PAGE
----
Amazing how substituting the word "people" for "store" can make such a difference from a trademark ownership perspective, and from a relational or emotional one too, the latter being of particular interest to marketing types, I trust.

(3) "He Went to Jared":

As far as I’m concerned, this tagline really takes the prized jewel. But, I never would have guessed so, had I been clearing the proposed tagline before its first use years ago. Why? The words themselves seem so pedestrian and on print advertisements they seem totally void of any life or emotion. I’m not saying the phrase would be merely descriptive, it probably does have sufficient creativity to satisfy the suggestive category on the Spectrum of Distinctiveness. But the bare words seem, well, boring and lifeless.

Obviously, those behind the creation of the words knew how they could be given life in television advertising. Indeed, it seems to me that what has given this tagline more life and interest (and trademark strength) than any of the others is the television advertising that provides the repetitive (annoyingly so to many) and emotional connection to the phrase. There are spoof ads galore on the web ridiculing the "He Went To Jared" ads. Clearly, this tagline resonates in very strong ways, both pro and con.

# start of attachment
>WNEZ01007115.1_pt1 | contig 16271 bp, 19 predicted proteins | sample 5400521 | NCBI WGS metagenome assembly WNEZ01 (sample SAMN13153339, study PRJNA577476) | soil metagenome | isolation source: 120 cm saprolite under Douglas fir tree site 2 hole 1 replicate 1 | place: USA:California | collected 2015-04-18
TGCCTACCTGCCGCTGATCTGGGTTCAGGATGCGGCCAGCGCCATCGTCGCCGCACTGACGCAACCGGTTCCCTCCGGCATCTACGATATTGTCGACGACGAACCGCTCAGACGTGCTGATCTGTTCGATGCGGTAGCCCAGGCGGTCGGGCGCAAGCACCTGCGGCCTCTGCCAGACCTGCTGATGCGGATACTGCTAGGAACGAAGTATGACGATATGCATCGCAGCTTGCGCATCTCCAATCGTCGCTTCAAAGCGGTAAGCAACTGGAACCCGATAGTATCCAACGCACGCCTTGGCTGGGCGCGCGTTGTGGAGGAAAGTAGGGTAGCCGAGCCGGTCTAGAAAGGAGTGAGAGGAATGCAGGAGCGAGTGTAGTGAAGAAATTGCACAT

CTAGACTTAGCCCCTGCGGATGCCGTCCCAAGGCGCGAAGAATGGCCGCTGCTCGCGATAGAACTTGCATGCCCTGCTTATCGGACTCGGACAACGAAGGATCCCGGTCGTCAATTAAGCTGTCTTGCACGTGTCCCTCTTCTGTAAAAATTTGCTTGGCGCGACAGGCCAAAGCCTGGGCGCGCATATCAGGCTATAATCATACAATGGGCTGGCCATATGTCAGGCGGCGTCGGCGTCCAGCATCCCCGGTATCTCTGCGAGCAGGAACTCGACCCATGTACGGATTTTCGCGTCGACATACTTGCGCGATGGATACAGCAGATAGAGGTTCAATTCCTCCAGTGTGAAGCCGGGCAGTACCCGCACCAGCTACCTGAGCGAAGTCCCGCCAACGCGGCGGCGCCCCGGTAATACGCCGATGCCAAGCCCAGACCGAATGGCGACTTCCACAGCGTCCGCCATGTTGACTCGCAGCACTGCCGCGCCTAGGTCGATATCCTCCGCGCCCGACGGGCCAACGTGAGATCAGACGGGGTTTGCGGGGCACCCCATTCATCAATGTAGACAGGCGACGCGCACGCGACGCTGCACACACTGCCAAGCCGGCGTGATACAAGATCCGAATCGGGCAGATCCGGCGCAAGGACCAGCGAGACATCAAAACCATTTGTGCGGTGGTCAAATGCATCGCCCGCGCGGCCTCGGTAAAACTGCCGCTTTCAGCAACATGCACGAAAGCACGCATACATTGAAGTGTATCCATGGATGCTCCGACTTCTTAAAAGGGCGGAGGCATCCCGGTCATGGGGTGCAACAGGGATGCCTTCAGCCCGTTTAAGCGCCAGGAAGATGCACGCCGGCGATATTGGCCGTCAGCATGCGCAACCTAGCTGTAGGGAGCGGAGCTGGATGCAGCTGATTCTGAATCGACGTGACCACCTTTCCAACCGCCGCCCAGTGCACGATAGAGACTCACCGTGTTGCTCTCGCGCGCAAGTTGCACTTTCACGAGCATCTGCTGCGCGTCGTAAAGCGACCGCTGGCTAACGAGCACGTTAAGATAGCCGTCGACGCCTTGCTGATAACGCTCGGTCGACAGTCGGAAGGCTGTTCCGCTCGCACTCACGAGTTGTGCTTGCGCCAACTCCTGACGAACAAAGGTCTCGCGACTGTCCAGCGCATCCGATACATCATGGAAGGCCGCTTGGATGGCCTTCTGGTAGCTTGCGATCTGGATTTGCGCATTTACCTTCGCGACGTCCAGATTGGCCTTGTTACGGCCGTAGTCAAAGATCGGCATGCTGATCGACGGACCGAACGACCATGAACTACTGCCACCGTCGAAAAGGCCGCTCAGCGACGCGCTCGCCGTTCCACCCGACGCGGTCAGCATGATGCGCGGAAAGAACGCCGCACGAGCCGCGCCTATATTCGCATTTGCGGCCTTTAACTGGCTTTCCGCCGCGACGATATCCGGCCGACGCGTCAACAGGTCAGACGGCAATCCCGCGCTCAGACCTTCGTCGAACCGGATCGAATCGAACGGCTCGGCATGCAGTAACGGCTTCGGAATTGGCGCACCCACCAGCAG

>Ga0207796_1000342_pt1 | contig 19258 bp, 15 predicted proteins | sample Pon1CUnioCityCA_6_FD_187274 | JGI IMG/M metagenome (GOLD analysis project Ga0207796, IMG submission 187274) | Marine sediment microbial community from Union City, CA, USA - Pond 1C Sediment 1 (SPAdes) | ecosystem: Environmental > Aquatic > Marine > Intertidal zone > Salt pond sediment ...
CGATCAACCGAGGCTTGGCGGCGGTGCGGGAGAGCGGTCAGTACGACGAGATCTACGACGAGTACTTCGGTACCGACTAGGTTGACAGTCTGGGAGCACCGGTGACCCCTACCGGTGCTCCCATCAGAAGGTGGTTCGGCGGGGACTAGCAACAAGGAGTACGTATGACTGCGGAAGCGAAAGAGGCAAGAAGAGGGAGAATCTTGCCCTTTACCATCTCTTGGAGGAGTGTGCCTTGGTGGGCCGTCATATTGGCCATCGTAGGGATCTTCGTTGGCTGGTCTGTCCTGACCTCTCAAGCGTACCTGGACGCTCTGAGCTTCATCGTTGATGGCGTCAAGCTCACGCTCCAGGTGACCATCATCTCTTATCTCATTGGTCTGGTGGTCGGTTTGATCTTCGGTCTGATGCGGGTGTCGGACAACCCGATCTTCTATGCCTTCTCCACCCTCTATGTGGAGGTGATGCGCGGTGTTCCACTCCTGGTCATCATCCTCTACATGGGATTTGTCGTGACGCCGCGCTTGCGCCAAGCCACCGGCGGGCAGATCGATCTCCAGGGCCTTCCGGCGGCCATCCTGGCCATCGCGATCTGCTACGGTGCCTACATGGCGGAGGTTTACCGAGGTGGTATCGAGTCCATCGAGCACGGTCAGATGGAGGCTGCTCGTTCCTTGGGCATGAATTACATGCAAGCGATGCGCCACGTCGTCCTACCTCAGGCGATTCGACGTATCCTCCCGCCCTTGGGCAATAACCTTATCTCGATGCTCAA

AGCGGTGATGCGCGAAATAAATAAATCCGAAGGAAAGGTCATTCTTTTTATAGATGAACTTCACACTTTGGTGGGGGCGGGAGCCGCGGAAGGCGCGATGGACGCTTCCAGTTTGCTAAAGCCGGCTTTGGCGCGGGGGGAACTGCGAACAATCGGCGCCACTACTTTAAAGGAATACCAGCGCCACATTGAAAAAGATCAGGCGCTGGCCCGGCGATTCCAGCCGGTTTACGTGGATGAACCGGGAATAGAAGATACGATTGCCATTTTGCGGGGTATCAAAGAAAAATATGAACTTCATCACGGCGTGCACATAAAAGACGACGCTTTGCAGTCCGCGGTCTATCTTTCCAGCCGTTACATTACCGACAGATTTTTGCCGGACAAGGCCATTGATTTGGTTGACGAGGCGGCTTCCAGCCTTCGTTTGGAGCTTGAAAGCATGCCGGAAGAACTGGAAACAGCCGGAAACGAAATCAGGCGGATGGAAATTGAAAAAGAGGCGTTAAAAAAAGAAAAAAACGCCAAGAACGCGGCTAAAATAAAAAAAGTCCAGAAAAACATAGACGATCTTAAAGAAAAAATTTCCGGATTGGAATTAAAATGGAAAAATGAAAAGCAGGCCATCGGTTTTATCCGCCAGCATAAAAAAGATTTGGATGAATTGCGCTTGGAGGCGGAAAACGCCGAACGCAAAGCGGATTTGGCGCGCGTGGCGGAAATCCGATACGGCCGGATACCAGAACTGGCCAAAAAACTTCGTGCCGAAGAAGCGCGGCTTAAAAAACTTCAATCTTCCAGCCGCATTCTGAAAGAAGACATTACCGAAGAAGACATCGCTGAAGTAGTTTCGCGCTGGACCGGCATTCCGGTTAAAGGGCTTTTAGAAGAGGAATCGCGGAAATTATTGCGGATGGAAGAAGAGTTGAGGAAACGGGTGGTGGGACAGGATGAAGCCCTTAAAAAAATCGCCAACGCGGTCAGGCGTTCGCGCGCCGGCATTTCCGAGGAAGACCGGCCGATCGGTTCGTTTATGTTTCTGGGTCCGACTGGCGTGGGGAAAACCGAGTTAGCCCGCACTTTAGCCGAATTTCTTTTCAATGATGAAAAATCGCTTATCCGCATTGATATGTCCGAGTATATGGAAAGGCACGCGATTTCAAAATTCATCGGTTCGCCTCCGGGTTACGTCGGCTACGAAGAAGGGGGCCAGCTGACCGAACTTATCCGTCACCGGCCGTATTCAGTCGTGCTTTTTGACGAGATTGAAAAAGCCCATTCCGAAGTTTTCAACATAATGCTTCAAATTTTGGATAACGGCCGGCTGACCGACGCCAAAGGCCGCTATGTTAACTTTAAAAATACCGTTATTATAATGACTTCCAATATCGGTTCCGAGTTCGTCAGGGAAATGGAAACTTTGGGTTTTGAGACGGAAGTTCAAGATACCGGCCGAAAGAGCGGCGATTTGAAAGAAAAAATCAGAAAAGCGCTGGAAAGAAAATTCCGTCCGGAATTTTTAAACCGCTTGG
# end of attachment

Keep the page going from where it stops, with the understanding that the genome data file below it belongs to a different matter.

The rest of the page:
My son confirmed this for me over the weekend when he shared a funny incident in his 4th grade history class from last week. Apparently his teacher was looking for students to fill in the blank on her question, "He went to . . ., He went to . . ." — looking for the answer to be the place where Napoleon apparently went on a certain occasion, and one of my son’s friends loudly said, "JARED," and the entire class, including the teacher, burst into laughter.

Clearly, there is power in the "He Went to Jared" branding. Indeed, when typing into the Google search engine the words "he went" the top suggested search completes the request as "he went to jared".

My question is, when a trademark owner has such a recognizable tagline as "He Went to Jared" — why not federally register it? Especially when the very same owner has taken the time, effort, and expense to register the bland, laudatory, and virtually unknown "It Can Only Be Jared" tagline. This one certainly would not have drawn any laughter in my son’s history class.

Bonus questions: Did you know that Sterling Jewelers Inc. apparently owns both the KAY and JARED jewelry brands? By the way, does anyone know why both brands are maintained? Do they compete for different demographic segments of the population? Perhaps you can tell from my questions, I’ve never been inside Jared: The Galleria of Jewelry.